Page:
Our environmental conservation efforts should have a human face

Illegal logging at Kapchemutwo forest, Keiyo North. [Christopher Kipsang, Standard]

My peaceful New Year’s break in my village in Kitui County was abruptly interrupted by the relentless roar of a chainsaw.

The sound persisted for hours, sparking my curiosity. On a quick bike ride to investigate, I discovered the reason, Mama Kamene.

In a desperate attempt to raise her son’s school fees of Sh52,000, she was struggling with a faulty chainsaw to cut down numerous indigenous trees.

Her plan was to sell firewood to a nearby secondary school. But the school’s offer, I learnt, was only Sh8,000 per truckload, and Mama Kamene would still need to spend half of it on transport cost and a few further expenses on the chainsaw operator and the creation of a way leave for tractor access.

She, therefore, needed to make at least 14 trips to cover her son’s outstanding fees. Otherwise, the Form Four candidate risked being sent home, or not reporting at all.

Tragically, when I followed up with her yesterday, Mama Kamene’s situation had worsened. The school had just informed her that they had an oversupply of firewood and could not accept her consignment in lieu of school fees, leaving her son’s education in limbo.

As a passionate environmentalist, I was, no doubt, disturbed by the sheer sight of indigenous trees going down. But the reality of Mama Kamene’s story reminded me of what many nature lovers are increasingly coming to terms with the need to address the real drivers of environmental destruction rather than just the symptoms.

First, the plight of Mama Kamene and a third of Kenyans living in poverty, demonstrates the urgent need to provide sustainable livelihoods for every Kenyan since poverty results in environmental degradation and environmental degradation in turn bleeds poverty.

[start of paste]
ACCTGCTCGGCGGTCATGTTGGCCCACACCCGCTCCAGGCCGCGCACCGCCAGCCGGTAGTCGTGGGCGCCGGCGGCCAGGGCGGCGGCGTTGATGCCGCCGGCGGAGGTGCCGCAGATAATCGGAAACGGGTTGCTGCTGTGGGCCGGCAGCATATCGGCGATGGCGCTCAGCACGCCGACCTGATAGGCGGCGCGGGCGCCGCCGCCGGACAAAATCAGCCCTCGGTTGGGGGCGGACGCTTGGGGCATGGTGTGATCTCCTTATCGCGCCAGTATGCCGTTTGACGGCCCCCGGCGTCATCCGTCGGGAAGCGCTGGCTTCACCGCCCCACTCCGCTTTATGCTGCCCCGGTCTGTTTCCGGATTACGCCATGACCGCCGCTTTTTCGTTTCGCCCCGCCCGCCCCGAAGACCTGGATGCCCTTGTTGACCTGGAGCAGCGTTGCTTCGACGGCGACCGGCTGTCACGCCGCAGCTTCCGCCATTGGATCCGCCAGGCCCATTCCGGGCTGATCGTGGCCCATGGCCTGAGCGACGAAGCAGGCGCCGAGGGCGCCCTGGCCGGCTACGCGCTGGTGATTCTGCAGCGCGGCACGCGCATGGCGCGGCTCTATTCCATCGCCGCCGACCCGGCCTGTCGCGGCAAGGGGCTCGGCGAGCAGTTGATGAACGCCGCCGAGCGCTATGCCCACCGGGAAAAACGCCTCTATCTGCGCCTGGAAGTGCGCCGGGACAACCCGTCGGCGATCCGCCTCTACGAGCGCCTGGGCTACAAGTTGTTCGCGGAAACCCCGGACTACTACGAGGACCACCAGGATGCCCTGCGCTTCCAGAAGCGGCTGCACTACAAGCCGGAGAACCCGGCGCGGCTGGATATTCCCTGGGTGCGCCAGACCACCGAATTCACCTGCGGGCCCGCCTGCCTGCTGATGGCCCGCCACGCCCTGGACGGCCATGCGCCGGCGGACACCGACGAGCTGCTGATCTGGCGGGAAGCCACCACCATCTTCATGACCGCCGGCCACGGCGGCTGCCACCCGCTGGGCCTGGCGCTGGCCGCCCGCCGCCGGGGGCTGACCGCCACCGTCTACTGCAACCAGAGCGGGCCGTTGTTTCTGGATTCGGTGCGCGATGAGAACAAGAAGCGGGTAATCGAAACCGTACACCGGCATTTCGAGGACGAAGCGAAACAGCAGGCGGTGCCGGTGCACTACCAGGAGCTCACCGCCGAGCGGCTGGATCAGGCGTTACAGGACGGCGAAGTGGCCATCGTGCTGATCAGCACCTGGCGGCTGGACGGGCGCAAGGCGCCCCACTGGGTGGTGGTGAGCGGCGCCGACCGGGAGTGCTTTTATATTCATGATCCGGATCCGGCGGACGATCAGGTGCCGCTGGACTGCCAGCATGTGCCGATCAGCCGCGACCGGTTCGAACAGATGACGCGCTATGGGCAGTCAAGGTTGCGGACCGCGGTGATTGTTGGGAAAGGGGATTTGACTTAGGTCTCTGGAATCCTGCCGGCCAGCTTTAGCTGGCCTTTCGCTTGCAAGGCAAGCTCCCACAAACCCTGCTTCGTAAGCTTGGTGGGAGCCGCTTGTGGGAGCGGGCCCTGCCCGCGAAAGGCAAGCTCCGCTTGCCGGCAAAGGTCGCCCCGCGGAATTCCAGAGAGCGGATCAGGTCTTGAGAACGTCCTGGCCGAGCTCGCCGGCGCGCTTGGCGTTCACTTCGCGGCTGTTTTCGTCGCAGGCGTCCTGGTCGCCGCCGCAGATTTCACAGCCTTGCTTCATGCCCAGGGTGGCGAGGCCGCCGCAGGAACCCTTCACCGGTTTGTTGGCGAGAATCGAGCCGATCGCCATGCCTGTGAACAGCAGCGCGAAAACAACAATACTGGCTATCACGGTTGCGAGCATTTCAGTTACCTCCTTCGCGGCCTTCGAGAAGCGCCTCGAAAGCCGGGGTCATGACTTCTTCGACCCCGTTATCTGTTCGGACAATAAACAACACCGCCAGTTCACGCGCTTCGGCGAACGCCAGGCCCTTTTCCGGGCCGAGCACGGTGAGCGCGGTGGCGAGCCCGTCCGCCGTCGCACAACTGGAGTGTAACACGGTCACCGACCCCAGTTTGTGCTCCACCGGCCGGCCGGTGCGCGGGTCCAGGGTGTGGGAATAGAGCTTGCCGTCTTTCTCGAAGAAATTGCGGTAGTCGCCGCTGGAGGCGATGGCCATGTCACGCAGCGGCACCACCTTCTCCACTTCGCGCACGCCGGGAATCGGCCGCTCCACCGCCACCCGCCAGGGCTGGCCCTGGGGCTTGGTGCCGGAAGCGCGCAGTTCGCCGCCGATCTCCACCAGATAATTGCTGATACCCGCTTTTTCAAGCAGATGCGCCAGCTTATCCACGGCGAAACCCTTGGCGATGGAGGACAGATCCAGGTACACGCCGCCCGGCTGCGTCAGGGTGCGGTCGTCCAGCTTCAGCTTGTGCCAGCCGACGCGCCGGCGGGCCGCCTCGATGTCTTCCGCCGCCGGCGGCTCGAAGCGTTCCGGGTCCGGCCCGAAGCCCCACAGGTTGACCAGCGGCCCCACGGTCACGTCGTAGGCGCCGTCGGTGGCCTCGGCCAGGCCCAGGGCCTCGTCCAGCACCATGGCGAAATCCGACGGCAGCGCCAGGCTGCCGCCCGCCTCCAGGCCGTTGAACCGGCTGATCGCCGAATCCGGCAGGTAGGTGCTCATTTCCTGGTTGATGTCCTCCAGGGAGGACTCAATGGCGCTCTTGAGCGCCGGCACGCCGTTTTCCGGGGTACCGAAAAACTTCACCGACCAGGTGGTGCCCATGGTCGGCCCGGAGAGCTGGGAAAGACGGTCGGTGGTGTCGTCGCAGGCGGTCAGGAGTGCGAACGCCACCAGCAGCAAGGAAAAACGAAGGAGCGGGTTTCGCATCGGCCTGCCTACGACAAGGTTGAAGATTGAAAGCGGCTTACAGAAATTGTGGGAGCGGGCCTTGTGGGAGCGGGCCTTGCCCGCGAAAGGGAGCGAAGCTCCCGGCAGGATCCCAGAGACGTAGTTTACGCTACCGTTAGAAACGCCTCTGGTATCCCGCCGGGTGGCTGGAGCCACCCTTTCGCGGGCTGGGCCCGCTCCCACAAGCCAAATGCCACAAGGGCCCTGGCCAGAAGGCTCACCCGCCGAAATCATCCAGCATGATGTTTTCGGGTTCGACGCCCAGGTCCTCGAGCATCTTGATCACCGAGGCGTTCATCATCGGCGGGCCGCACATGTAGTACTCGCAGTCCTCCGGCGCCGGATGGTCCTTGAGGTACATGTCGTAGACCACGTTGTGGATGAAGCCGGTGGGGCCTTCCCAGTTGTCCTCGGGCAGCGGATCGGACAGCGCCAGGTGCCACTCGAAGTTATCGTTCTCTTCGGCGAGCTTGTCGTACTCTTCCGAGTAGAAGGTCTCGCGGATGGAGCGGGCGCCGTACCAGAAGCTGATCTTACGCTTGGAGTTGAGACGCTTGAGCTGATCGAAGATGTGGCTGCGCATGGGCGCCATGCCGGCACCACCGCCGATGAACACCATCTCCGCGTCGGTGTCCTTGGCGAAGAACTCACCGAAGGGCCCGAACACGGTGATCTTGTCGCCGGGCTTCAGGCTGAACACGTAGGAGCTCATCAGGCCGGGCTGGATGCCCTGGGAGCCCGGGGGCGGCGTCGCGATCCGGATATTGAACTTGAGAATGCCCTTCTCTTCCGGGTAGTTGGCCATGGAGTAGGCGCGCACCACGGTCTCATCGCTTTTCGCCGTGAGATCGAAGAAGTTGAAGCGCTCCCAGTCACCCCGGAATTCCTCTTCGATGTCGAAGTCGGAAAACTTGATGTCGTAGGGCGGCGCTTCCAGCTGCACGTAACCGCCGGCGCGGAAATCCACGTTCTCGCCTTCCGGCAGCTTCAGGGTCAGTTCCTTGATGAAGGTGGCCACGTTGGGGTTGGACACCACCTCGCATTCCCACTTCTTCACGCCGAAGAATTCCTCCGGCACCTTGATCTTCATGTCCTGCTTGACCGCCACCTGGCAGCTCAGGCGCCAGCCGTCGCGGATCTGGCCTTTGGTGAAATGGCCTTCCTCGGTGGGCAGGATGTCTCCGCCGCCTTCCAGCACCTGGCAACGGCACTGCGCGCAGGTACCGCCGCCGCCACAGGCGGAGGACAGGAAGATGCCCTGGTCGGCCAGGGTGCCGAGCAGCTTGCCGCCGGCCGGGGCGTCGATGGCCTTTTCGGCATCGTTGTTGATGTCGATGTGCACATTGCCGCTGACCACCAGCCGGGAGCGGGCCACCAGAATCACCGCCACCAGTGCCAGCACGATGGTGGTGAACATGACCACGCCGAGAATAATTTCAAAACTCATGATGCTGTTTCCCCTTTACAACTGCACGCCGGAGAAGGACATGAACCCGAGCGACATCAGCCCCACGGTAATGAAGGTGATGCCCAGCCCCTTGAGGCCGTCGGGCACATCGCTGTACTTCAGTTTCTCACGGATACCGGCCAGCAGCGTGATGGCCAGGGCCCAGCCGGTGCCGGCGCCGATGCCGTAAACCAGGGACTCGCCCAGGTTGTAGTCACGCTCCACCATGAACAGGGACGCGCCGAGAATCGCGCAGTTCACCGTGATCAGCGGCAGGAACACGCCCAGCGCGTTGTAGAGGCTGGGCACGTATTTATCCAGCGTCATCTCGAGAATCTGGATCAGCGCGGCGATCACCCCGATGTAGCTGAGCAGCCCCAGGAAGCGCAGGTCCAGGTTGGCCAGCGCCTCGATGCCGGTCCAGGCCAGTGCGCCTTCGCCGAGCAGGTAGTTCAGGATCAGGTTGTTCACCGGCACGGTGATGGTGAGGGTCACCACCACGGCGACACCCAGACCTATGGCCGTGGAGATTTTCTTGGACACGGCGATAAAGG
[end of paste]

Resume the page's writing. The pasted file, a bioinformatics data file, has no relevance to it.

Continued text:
Secondly, it is critical to address the demand side of this firewood business. With about 10,500 secondary schools historically using this source of energy as the cheapest cooking option, there will always be a large number of Kenyans seeking to supply the same.

President Ruto’s directive for schools to switch to cooking gas by 2025, supported by additional funding of Sh500 million from the National Assembly, is a significant step in the right direction. This initiative should be followed up to ensure it actually begins to make a difference on the ground.

Further, the Finance Act of 2023 zero-rated LPG (cooking gas) to lower its prices, but these prices haven’t dropped as expected, forcing schools to continue using firewood. Such disconnect between policy formulation and implementation is practically replicated in various other fields of our economy leading to further negative effects such as climate change.

To address these gaps, I suggest that government policies be drawn with a human face. Policymakers need to thoroughly understand the root causes of the issues they seek to resolve. Without this, the policies risk being self-defeating.

Learning institutions on the other hand, as centres of knowledge, need to be aware of the environmental impact of their actions and take proactive steps. They shouldn’t just wait for policies to lower cooking fuel prices, for example, but actively advocate for their creation and implementation.

The 5,000 public boarding schools in the country should lead this advocacy for more affordable cooking gas. They can follow the example of Unyaa Primary School in Kitui, which uses biogas instead of firewood.

My experience with the Kenya Water Towers Agency, sponsoring their biogas setup, shows that funding for such clean cooking solutions is feasible. Accordingly, I encourage corporations to invest their social responsibility funds in establishing biogas infrastructure in schools, utilising the abundant resource of human and animal waste for a sustainable fuel source.

Meanwhile, I pray to God Almighty to enable me pay for Kamene’s son school fees as he reports to school for a crucial year. By the way, just like many of your neighbours, she also has other school going children. Make your prayer too. Think green, act green!